Vincent Carchietta-USA TODAY Sports

The rookie Jets quarterback and No. 2 overall pick is learning the position ahead of his inaugural professional season.

Practice is much different than a game setting.

Sure you have 11-on-11 windows during the workouts, but going through the playbook and building a rapport with your teammates at your training facility is the time to take the on-field risks that you may not be able to take in games.

Zach Wilson is realizing this — the rookie quarterback, who the Jets drafted at No. 2 overall back in April, is beginning to figure out the throws he should and shouldn’t attempt on the game field.

“Taking care of the ball is 100% a quarterback’s job, and one of my goals when I came out here and I got drafted was to adapt to this NFL game as quickly as I can,” Wilson said. “I can’t be afraid to make mistakes, especially in practice — this isn’t a game, this is where I’m learning what I can get away with and what I can’t. There are times when maybe in a real game I probably wouldn’t throw [a certain pass], but there are times [in practice] when I’m like, ‘Well, let me try and see what I can get away with’…That’s what we practice for — to play situations out like that.”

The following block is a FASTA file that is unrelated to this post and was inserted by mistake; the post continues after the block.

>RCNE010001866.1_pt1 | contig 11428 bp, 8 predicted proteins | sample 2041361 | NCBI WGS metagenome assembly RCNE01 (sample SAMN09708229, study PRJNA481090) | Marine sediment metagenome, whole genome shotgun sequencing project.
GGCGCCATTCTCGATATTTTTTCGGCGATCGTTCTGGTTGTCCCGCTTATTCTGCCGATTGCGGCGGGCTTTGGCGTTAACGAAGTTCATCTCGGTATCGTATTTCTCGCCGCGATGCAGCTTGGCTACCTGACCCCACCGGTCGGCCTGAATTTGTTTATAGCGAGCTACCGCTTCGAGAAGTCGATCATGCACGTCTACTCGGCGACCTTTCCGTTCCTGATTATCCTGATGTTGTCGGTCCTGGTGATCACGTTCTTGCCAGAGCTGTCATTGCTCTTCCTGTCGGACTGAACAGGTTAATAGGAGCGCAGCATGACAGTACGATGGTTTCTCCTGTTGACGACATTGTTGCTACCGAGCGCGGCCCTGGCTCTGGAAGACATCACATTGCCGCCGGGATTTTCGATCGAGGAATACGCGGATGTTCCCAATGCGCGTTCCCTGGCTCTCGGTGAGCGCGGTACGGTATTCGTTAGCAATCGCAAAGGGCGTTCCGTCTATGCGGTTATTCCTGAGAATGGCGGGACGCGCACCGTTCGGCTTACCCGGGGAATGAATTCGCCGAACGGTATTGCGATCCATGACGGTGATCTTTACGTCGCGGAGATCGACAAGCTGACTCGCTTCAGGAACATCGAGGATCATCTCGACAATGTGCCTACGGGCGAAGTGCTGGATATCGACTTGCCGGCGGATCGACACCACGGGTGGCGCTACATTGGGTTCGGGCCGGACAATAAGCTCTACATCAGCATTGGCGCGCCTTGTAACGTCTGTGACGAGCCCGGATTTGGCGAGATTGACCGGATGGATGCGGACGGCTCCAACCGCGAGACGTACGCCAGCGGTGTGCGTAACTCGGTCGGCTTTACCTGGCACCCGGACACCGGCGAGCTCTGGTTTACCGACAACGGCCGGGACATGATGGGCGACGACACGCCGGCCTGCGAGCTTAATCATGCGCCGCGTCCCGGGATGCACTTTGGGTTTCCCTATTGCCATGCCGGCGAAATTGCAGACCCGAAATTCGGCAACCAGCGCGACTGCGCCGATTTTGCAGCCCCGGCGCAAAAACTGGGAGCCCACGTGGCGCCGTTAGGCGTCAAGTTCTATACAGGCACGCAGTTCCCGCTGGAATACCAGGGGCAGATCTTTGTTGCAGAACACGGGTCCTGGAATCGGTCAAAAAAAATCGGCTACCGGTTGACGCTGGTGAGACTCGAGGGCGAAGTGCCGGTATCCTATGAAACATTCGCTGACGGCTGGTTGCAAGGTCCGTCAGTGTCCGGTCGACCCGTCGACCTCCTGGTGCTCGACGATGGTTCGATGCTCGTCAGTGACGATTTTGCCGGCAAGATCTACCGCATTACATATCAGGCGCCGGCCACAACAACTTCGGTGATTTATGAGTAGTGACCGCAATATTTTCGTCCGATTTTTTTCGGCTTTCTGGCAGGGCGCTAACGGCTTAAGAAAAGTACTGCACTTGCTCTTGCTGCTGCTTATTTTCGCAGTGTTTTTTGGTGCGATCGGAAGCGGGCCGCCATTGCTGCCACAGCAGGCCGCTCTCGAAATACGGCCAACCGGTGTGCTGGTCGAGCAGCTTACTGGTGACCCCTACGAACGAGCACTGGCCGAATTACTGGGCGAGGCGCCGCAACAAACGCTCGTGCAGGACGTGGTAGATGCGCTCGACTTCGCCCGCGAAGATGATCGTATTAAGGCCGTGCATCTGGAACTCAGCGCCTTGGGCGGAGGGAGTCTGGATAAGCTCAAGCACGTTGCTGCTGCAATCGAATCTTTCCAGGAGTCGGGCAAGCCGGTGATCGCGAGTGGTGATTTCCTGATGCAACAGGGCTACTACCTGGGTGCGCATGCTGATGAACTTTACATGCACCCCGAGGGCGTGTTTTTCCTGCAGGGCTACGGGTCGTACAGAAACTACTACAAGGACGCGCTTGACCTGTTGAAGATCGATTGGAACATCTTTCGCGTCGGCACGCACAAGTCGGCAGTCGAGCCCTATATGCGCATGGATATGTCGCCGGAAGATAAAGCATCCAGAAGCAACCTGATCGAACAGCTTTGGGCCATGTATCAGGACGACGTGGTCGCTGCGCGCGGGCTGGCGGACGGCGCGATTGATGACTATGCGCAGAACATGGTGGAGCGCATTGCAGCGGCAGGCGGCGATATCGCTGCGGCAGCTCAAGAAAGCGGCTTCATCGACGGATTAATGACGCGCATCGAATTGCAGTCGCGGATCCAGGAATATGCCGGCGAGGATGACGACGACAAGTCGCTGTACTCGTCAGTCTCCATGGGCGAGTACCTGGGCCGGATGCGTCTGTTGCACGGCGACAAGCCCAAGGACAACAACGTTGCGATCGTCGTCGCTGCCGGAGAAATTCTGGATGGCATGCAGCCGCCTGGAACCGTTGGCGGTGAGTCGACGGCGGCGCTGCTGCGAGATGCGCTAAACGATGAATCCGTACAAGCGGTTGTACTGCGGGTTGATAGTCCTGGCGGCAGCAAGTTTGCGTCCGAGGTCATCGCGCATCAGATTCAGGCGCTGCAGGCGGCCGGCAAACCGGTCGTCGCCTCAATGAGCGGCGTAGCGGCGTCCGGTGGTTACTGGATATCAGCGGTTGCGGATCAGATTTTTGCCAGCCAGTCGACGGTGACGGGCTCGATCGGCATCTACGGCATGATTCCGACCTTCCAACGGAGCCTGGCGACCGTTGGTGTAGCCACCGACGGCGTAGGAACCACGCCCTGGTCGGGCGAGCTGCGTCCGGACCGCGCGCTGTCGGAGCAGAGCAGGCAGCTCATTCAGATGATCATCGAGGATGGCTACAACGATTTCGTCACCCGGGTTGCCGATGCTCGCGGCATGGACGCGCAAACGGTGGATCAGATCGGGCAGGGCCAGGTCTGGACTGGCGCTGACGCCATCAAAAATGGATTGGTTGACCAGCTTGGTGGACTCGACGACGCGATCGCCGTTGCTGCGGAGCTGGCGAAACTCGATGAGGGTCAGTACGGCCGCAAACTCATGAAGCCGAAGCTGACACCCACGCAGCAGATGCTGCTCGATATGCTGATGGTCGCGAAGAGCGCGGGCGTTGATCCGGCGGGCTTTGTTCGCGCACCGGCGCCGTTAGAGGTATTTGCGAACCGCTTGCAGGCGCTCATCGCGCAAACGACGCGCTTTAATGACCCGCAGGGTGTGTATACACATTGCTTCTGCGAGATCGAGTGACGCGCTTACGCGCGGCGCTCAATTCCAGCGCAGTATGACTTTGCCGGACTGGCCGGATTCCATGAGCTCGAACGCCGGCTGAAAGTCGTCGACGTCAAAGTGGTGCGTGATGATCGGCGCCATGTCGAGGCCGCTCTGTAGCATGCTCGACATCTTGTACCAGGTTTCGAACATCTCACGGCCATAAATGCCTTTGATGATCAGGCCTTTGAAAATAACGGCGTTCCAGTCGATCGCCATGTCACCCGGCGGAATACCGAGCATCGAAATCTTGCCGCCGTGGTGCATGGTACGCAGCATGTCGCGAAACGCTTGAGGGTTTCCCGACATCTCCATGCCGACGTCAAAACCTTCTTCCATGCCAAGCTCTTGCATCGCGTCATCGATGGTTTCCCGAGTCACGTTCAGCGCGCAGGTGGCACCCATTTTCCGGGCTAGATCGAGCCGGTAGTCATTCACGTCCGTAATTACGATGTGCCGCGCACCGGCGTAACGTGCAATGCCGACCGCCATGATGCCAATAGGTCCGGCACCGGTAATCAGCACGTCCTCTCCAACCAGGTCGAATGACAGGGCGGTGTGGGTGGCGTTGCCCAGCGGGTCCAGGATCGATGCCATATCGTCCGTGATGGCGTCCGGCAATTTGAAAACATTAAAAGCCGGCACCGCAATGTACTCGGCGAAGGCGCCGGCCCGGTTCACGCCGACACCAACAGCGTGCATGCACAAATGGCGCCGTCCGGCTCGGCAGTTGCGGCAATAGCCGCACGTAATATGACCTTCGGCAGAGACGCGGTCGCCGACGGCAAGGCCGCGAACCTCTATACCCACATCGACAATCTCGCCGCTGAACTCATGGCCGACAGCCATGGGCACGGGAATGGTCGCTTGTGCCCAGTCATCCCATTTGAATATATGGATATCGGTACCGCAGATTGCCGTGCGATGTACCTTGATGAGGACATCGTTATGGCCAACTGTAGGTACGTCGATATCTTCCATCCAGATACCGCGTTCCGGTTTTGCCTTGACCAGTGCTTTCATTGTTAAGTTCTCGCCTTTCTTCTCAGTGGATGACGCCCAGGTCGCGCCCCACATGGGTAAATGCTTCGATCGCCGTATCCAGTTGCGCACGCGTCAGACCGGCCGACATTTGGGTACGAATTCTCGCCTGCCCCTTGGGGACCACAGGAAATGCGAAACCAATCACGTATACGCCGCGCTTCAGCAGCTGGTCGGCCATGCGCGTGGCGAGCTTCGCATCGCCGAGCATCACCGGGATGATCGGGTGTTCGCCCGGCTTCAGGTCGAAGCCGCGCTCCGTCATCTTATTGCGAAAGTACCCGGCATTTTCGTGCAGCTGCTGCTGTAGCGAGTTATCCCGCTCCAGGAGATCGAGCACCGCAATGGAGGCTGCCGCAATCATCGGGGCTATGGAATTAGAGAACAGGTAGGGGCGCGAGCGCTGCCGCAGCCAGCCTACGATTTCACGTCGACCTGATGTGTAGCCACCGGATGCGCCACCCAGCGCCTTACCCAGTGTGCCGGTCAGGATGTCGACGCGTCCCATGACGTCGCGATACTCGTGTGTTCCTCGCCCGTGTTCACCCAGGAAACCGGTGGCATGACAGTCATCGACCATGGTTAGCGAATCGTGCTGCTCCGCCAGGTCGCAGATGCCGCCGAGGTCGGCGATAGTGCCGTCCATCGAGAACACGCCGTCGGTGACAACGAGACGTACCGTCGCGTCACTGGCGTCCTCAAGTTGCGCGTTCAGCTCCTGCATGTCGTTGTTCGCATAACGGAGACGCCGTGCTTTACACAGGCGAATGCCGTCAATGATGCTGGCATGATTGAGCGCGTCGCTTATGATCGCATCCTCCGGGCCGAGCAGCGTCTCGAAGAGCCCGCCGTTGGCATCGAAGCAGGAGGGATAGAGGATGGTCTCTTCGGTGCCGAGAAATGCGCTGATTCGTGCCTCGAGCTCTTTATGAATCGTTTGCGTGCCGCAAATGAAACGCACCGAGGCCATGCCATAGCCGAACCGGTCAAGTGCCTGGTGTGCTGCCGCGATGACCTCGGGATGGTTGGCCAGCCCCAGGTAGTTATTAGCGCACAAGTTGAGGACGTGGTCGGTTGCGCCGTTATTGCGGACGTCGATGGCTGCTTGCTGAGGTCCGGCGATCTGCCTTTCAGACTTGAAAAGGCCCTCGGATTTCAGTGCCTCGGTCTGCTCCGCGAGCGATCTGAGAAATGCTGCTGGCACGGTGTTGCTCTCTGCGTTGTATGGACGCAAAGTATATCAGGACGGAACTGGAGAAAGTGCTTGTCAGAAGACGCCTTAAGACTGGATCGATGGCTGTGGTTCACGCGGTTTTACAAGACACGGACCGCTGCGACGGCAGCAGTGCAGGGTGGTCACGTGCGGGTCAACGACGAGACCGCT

Wilson hasn’t exactly shown flashes of Aaron Rodgers or Dan Marino during his inaugural training camp prior to his first-ever NFL regular season.

But this is still the beginning stages of what’s to be a crucial developmental period for the novice signal-caller.

Zach isn’t supposed to put it all together right away, regardless of the talent around him (Corey Davis, Elijah Moore, Jamison Crowder, Michael Carter, etc.).

This is the time to learn how to handle the position at the professional level, both physically and mentally — taking risks and seeing what throws should and shouldn’t be made are components of the overall process.

Ryan Honey is a staff writer and host of the Wide Right Podcast.